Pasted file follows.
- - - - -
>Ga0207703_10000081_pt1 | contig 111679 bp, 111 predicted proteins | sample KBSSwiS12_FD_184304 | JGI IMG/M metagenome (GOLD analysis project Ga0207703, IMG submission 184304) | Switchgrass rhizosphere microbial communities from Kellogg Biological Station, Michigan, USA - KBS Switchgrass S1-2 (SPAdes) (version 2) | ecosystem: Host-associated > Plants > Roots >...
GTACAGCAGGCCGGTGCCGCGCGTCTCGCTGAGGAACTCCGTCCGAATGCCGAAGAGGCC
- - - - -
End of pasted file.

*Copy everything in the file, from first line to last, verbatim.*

>Ga0207703_10000081_pt1 | contig 111679 bp, 111 predicted proteins | sample KBSSwiS12_FD_184304 | JGI IMG/M metagenome (GOLD analysis project Ga0207703, IMG submission 184304) | Switchgrass rhizosphere microbial communities from Kellogg Biological Station, Michigan, USA - KBS Switchgrass S1-2 (SPAdes) (version 2) | ecosystem: Host-associated > Plants > Roots >...
GTACAGCAGGCCGGTGCCGCGCGTCTCGCTGAGGAACTCCGTCCGAATGCCGAAGAGGCC